HIV Prevention in the Primary Care Setting
In the third decade of the HIV pandemic, what was once a uniformly and rapidly fatal disease has been transformed into a chronic illness by advances in the understanding of HIV pathogenesis and therapeutics. As a result, HIV-infected individuals are living longer and better lives. This phenomenon, coupled with a continued steady rate of new HIV infections in this country, has led to the highest U.S. HIV prevalence rates since the beginning of the epidemic. In the past, HIV prevention efforts were separate from routine primary care delivery due to multiple factors including stigma and time constraints. Recent events, including increases in sexually transmitted disease (STD) rates among HIV-infected persons and evidence that infected individuals can be super-infected by HIV strains resistant to antiretroviral therapy, have inspired the SPNS program initiative to develop demonstration projects for interventions to reduce risky sexual exposures among HIV-infected patients receiving primary care.
|Study Design:||Allocation: Non-Randomized
Endpoint Classification: Efficacy Study
Intervention Model: Single Group Assignment
Masking: Open Label
Primary Purpose: Prevention
|Official Title:||Special Projects of National Significance|
- Proportion of participants reporting 100% condom use preintervention versus post intervention [ Time Frame: End of enrollment ] [ Designated as safety issue: No ]
|Study Start Date:||June 2004|
|Study Completion Date:||June 2007|
|Primary Completion Date:||June 2007 (Final data collection date for primary outcome measure)|
Behavioral: Increase condom use
Goals of the Demonstration Project. The goals of this project are as follows:
Goal 1: To utilize recent technological advances and refine a theory-based, computerized intervention system currently being evaluated in a Birmingham STD clinic. Our proposed interventions will target men-who-have-sex-with-men (MSM) and will be designed to: increase condom use for specific sexual activities with both main and casual (other) partners; decrease numbers of sexual partners among those reporting multiple partners; and increase the frequency of HIV serostatus disclosure to sexual partners.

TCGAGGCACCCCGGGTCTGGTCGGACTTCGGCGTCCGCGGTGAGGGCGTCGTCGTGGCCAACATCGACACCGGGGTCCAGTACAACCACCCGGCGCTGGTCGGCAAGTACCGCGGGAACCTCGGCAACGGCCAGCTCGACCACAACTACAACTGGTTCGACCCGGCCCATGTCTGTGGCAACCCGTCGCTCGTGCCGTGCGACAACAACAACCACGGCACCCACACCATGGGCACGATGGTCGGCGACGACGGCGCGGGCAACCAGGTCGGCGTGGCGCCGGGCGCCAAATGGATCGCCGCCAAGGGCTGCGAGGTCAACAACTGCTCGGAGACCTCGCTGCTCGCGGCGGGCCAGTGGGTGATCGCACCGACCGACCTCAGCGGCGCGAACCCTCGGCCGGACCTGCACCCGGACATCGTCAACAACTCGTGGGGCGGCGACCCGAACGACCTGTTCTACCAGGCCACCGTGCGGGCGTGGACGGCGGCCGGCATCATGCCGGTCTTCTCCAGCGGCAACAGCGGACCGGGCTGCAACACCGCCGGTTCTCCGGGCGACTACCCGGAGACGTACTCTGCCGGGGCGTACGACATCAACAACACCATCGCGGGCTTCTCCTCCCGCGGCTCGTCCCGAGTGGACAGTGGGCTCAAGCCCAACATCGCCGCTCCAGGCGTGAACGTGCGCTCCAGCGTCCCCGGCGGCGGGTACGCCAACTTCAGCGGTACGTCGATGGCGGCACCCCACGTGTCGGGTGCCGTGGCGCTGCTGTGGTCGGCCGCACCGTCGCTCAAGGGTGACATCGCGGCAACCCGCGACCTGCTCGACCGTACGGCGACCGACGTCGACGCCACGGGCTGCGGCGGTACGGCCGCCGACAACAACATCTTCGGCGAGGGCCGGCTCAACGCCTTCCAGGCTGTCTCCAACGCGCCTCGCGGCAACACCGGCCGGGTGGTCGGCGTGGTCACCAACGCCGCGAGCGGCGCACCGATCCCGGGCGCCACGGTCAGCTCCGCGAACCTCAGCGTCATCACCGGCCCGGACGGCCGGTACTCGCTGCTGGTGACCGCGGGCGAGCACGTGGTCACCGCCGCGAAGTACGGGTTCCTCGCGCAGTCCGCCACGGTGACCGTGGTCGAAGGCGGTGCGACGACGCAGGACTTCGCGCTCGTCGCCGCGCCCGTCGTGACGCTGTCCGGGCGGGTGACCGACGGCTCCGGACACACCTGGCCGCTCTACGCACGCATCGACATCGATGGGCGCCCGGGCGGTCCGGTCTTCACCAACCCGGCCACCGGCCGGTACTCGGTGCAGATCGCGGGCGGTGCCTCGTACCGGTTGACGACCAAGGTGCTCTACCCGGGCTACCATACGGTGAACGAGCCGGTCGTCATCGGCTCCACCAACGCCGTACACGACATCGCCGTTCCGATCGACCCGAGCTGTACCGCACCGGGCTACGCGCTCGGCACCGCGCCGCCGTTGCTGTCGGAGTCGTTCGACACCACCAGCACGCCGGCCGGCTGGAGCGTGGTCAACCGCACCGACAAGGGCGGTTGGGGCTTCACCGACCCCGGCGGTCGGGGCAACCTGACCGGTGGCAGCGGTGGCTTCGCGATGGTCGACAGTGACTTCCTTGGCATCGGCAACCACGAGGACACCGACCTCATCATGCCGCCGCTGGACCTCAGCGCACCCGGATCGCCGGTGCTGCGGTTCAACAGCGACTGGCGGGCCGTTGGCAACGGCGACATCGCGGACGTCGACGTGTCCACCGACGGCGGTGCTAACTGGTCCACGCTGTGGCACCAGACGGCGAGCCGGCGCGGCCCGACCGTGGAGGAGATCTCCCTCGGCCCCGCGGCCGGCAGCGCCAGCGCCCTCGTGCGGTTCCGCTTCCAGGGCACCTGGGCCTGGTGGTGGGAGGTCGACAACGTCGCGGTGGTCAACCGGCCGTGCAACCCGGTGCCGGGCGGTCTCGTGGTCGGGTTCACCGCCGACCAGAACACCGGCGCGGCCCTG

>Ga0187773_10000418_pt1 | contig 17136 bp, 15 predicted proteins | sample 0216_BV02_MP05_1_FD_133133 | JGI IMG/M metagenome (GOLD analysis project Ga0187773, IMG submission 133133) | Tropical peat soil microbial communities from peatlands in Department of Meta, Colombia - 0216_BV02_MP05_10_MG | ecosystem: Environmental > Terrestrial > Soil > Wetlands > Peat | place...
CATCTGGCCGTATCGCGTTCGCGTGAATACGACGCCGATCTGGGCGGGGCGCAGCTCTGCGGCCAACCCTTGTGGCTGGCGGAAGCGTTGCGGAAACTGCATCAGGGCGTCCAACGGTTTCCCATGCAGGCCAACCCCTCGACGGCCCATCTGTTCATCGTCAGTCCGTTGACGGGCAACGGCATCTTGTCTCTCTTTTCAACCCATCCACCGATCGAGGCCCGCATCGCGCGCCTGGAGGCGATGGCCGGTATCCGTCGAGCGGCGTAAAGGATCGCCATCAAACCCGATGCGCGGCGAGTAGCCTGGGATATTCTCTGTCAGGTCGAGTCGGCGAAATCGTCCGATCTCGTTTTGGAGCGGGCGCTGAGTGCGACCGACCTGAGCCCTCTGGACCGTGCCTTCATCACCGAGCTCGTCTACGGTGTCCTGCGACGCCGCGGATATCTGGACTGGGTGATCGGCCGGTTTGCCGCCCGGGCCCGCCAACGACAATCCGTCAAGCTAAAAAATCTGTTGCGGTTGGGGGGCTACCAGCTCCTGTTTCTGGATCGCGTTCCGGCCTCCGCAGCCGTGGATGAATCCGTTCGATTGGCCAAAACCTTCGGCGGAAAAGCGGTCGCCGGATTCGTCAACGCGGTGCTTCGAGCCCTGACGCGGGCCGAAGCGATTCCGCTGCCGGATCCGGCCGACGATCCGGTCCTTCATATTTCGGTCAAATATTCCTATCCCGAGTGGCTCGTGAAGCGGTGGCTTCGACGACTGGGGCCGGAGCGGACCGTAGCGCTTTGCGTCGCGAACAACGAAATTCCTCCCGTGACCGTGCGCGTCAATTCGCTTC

Goal 2: To evaluate a computer-guided, theory-based, provider-delivered intervention in the context of standard care in an HIV primary care facility in collaboration with the Center for AIDS Prevention Studies (CAPS). We will test the following hypotheses after 18 months of follow-up:
Hypothesis 1: That the proportion of HIV-positive MSM reporting 100% condom use with main partners will be significantly increased in the intervention group compared to the usual care group.
Hypothesis 2: That the proportion of patients reporting 100% condom use with casual partners will be significantly increased among patients in the intervention group compared to the usual care group.
Hypothesis 3: That the proportion of patients with multiple sexual partners will be significantly reduced among intervention group participants compared with the usual care group.
Hypothesis 4: That the proportion of HIV-positive MSM who disclose their HIV status to sex partners who are HIV-negative or are of unknown HIV status will be significantly increased among the patients receiving the intervention compared to the patients in the usual care group.
Goal 3: In collaboration with the Center and SPNS program, to conduct a holistic evaluation of the intervention program.
Goal 4: To compare the cumulative incidence of symptomatic and asymptomatic treatable STDs (gonococcal and chlamydial infections) between patients in the intervention and usual care groups.
|United States, Alabama|
|UAB 1917 Clinic|
|Birmingham, Alabama, United States, 35294|
|Principal Investigator:||Edward W Hook, MD||University of Alabama at Birmingham|